Yesss precious.... preciousss datass...

Ahem, yes. Please upload the save. I haven't gotten my hands dirty in this way in quite some time, and conveniently this is a Friday, so I can stay up late after work tonight and not have many consequences for it. A very pleasurable way to spend a Friday night, if I do say so.

I will see if I can locate the goblin's object data in the DF memory space, and see if I can get raw information out. I am very curious to see if this is an overflow or not. (I can't imagine toady would allow a mathbug like that... but you never know.)

Basically, it's what happens when a number is too big to fit inside the specified integer "type" that has been dimensioned inside the object's memory space. The usual sizes are 8bit, 16bit, and 32bit integers, which each come in "signed" or "unsigned" flavors. Basically, 1 of the bits gets sacrificed to tell if the number is negative or not, which basically divides the max value in half, -1.

Eg, an unsigned 8bit integer is maxed out at 255. If it is signed, it is between -127 and 127, with a zero.

For 16 bit it is 0 to 65535, and -32767 to 32767, iirc.

32bit is a value between 0 and 4 billion something--

You get the idea.

Here, we *may* have something like this going down:

If you try to add a number to, let's say, an 8 bit unsigned integer that is greater than 255, it is garanteed to overflow, because the memory space can't hold more than 8 bits. The extra bits "overflow" into the next byte over in memory, which could be data for some other attribute.

Let's say for the point of argument, since I haven't looked at the save, that the falling goblin hits the spear trap, and recieves a value for damage that is calculated based on the height of his fall, his armor rating, and the parameters of the weapon in the trap. Good. Now, this number is "presumed" to never be bigger than a certain value, based on the integer type toady picked for the object's memory space. If the amount of damage is greater than that, the math op will attempt to subtract a value that is bigger than the memory space allows, and part of the math gets perfrmed on the next over value in memory. -- so, let's again presume that toady has picked unint8 as the integer type. However, the damage of the fall is something like 512, or some similarly big number, since it is calculated on the fly-- when the game subtracts that value, only the bottom 8 bits of the computation will hit the goblin's HP system, the rest of the bits get applied next door. If the bottom 8 bits only add up to something like 1 or 2, the goblin takes very little damage from the fall and trap, and instead gets the upper bits applied to the next memory byte in the stack, which could well be his weapon skill memory location. Thus the fall's damage calculation actually overwrites the old value for his weapon skill, because the amount of damage is just too big to happen correctly.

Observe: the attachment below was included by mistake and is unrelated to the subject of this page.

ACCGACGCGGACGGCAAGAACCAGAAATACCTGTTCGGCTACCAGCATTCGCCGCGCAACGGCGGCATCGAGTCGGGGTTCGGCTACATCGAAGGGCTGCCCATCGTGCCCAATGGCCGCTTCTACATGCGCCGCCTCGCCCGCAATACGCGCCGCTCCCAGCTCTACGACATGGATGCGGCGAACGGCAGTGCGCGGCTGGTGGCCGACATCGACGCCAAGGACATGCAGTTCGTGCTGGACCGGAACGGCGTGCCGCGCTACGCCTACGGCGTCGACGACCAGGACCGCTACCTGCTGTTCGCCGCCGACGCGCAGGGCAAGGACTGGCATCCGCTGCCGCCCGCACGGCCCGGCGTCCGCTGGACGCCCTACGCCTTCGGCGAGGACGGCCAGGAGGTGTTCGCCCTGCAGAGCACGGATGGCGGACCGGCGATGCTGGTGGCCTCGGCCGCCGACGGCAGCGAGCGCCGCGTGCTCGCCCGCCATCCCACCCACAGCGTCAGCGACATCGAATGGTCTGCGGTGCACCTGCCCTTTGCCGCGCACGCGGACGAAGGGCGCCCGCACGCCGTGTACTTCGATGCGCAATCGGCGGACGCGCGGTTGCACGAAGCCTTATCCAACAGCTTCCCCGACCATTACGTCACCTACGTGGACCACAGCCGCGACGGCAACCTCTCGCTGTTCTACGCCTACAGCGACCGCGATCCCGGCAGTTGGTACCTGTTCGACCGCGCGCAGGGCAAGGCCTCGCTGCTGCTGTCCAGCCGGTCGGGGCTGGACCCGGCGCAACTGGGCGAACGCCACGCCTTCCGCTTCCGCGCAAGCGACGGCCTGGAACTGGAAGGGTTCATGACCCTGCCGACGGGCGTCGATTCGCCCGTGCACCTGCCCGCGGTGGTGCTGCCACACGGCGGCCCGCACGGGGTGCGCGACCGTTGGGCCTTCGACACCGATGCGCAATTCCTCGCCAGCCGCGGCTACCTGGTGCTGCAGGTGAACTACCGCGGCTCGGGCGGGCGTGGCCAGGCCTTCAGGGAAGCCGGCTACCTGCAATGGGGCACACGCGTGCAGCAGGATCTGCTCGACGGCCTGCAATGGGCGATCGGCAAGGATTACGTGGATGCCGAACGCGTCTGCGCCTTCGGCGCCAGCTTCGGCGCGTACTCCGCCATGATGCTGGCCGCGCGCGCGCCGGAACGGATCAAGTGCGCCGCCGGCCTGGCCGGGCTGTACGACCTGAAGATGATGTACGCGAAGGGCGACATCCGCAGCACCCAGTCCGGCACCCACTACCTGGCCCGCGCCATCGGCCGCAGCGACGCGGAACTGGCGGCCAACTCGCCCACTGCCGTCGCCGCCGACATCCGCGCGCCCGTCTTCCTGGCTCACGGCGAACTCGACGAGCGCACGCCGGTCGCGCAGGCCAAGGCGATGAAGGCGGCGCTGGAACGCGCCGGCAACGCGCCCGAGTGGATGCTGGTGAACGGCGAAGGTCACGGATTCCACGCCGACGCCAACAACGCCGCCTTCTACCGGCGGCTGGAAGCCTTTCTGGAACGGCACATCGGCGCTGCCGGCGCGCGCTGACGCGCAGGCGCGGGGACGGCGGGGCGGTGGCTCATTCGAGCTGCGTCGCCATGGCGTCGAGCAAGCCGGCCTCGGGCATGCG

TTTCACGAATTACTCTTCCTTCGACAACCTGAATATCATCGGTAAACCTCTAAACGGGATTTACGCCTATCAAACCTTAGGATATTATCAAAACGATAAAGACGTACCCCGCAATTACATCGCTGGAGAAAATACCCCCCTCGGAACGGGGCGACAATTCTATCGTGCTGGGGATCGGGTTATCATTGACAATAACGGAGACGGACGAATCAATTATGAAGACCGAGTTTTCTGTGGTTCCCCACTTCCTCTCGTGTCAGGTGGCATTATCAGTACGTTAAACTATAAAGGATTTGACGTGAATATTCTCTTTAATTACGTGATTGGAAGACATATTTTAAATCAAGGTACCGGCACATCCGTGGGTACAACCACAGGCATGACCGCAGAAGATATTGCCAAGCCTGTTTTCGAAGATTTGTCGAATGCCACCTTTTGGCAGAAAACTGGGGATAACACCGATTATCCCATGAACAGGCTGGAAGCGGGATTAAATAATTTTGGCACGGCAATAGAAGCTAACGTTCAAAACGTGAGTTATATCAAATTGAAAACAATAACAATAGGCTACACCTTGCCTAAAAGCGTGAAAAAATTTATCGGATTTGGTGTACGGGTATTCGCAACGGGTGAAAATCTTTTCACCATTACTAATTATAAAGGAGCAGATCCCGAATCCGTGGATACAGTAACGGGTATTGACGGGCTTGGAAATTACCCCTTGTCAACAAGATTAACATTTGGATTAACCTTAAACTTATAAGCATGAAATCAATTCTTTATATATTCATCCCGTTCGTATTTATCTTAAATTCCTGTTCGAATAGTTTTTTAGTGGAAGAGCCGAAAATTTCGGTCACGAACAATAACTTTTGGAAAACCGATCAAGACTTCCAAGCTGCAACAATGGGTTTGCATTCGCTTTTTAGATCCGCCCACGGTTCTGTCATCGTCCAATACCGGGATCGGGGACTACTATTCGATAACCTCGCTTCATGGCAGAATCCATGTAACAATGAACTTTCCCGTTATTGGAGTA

Observe:

We have 3 values next to each other in memory.

XXXX, YYYY, ZZ

The first is a 16bit value, the next is another 16bit value, and the last is an 8bit value.

We'll fictionally assign the following to each location

Unint16: Armor User

Unint16: primary weapon skill

Unit8: HP

And some fictional values...

00F0, 0020, DE

(He's a pretty tough goblin afterall.)

Ok, our deadly spike trap deals, after all damage calcs are done, something like 80,000 points of damage.

In hexidecimal, that is a value of 13880.

Because the math overflows bigtime, any checking routines on the other 2 stat values won't get fired; the code currently executing is handling the damage computation instead.

So, rather than see 3 discrete memory areas, the computation treats all 3 locations as one big value to subtract from

Eg, subtract 0x13880 from 0xF00020DE, yeilding 0xEFFEE85E

When we break that back down into how the game interprets that value after it overwrites those 3 memory spaces, we get:

00EF, FEE8, 5E

Or, in other words:

Gobbo mcgoblin just went from having a primary weapon skill of 32, to one of 65256, just like that. His armor user dropped by one point, and his HP went from 222 points to 94.

I don't know if that's what's happening here or not. I need data to dig through.

If it is an overflow, exploiting it safely and reliably will be quite difficult... but not impossible.

I still want the save though.